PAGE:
Hockey

Young Goalie set to Bring New Generation to Women’s Hockey

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No matter what country, no matter what sport, being able to represent your country is a dream come true. The Winter Olympics is the biggest state for women’s hockey and countries from around the world competed at their chance to go to Beijing.

Ella Howard had a chance to compete for Great Britain in the first round of the qualifications. Although he didn’t make it to the next round, she brought back some valuable experience and hope for another chance to compete in Italy in four years.

Great Britain has a huge hockey population. Although it could be dismissed because of the lack of NHL players in the country, the International Ice Hockey Federation (IIHF) says there are 11,148 registered hockey players. Howard being one was inspired by her mother and the local EIHL team.

“My mother is from Finland and she loves hockey so she would take me to the local game. I instantly loved the game and started playing from there,” Howard said.

Ever since she has trained her entire childhood and recently has had the chance to compete for her nation. In 2018 and 19 she competed for Great Britain in the IIHF U18 Women’s tournament in Division IB. The Olympic Qualifiers was the first time Howard has played for the national senior’s team and it was at one of the most important tournaments for her nation.

“It was a big difference from playing with the U18 girls. At first, I got anxiety, some girls I never met before but they were a nice group and brought me along instantly,” Howard said.

In the first round, the team was facing Iceland, Slovenia, and South Korea. The original venue was going to be in South Korea but because of COVID-19 restrictions, the venue had to change to a home-ice for Great Britain in Nottingham.

For Howard’s first senior tournament, having the ice at home made the tournament all the more special. “To have friends and family watch you made it more special. It was a huge moment to see in the stands and see young girls watch you and be inspired made the tournament so much better,” she said.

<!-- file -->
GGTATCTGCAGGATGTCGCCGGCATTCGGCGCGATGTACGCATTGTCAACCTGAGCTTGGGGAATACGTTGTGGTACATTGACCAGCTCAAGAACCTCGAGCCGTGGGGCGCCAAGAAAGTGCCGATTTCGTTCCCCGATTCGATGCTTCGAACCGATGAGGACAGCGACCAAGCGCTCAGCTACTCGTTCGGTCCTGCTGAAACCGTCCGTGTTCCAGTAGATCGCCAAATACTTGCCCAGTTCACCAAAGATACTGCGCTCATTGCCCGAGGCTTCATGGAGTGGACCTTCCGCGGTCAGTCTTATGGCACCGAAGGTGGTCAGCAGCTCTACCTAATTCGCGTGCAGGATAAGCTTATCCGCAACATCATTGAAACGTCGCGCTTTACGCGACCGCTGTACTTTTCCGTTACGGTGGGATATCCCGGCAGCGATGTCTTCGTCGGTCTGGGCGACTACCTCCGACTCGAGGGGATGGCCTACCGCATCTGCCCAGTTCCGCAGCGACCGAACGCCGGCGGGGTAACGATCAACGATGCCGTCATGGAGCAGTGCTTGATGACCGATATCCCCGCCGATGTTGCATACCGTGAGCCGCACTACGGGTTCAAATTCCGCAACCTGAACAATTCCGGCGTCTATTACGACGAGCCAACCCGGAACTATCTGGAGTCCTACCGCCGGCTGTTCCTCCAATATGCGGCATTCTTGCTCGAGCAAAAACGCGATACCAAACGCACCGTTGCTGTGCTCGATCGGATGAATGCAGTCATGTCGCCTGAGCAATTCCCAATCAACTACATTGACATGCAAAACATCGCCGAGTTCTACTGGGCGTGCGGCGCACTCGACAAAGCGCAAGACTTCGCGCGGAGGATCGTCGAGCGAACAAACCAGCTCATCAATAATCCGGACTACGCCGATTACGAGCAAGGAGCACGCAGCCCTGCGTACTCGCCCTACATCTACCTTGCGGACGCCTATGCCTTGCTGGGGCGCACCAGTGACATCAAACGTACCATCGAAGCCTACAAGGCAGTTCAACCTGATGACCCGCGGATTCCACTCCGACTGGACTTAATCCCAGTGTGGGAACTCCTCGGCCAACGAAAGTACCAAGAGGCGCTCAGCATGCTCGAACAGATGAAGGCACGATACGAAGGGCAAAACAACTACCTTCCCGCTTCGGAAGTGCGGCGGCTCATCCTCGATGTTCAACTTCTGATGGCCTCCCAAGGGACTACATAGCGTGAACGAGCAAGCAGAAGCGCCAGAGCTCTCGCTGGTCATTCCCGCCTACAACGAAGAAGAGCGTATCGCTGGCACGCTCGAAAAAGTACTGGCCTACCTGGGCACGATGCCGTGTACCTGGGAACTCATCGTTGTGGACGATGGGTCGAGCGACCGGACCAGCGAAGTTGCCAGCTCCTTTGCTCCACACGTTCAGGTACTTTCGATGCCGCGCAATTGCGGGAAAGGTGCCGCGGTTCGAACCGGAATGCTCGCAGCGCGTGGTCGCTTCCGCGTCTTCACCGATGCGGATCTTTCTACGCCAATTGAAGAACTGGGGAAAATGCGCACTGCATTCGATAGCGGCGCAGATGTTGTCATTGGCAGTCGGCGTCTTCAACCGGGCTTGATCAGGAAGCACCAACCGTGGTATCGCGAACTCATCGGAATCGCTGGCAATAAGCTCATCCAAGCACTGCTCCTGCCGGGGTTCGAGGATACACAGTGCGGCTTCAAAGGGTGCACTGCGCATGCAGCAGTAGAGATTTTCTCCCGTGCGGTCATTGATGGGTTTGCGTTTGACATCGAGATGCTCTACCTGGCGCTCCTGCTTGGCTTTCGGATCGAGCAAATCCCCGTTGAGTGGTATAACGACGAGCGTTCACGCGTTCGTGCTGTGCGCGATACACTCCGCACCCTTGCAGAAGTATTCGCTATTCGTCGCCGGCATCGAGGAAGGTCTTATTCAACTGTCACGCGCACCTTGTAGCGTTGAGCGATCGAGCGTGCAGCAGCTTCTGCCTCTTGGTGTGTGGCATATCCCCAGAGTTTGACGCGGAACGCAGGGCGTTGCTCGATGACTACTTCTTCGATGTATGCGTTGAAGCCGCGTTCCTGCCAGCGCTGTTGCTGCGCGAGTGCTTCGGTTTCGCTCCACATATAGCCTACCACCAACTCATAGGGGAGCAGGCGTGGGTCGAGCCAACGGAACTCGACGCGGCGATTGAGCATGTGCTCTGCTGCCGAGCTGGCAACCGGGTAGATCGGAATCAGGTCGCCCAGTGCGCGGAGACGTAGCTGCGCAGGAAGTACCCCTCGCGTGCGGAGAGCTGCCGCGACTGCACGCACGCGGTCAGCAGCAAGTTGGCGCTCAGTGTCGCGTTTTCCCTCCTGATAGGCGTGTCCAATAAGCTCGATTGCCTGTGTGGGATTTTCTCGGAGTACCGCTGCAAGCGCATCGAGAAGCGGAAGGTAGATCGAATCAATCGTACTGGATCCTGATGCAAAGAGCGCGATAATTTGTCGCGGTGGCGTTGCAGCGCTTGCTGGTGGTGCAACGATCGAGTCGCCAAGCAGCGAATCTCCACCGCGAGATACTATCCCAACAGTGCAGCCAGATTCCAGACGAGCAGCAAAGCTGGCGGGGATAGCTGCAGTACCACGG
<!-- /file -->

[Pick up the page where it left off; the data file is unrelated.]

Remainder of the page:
Howard was the backup goalie for the team and only played in one out of the three games. Her game against last-place Iceland was a sneak peek into her future as a goalie for her home nation.

When her name was called to go into the net for the Iceland game, she was ready. “You have a ‘this is it’ moment. You run everything you know in your mind and play the best game I have ever played. I wanted to help the team get into the next round and finishing the game against Iceland would be the first step,” she said.

Howard didn’t see the ice for the next two games that Great Britain lost to but as an 18-year-old it was more experience than most can have. Now that the tournament is over, she has gone back to being the backup for the University of Calgary Dinos and waiting for her next shot in an unstable IIHF year.

With her being 18 she is now too old to compete at the U18 tournaments and women don’t have a U20 like the men’s. Her next shot to represent her country will be in April when the Women’s Division IIA tournament will happen with Great Britain in the mix. She would have the chance to compete against Latvia, Spain, Mexico, and other countries in Jaca, Spain.

Until then she is still learning and even though she is 18 she has advice for young girls who may want to represent their country. “Nothing is impossible, the women’s game is growing really quickly and although you may not think it, just being a player and following your dreams will inspire others,” she said.

Provided by Ella Howard

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